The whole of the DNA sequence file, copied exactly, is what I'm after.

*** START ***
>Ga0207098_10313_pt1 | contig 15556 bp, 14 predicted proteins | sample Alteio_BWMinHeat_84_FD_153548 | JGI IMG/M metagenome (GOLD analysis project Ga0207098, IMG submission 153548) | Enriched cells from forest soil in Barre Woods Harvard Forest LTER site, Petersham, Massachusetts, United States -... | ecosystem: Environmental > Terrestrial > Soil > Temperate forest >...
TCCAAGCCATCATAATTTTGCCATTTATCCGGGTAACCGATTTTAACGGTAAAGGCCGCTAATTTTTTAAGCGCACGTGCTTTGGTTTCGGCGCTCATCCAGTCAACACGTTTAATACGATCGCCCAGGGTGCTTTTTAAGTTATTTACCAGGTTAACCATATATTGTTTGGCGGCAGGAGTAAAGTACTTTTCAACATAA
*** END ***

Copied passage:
>Ga0207098_10313_pt1 | contig 15556 bp, 14 predicted proteins | sample Alteio_BWMinHeat_84_FD_153548 | JGI IMG/M metagenome (GOLD analysis project Ga0207098, IMG submission 153548) | Enriched cells from forest soil in Barre Woods Harvard Forest LTER site, Petersham, Massachusetts, United States -... | ecosystem: Environmental > Terrestrial > Soil > Temperate forest >...
TCCAAGCCATCATAATTTTGCCATTTATCCGGGTAACCGATTTTAACGGTAAAGGCCGCTAATTTTTTAAGCGCACGTGCTTTGGTTTCGGCGCTCATCCAGTCAACACGTTTAATACGATCGCCCAGGGTGCTTTTTAAGTTATTTACCAGGTTAACCATATATTGTTTGGCGGCAGGAGTAAAGTACTTTTCAACATAA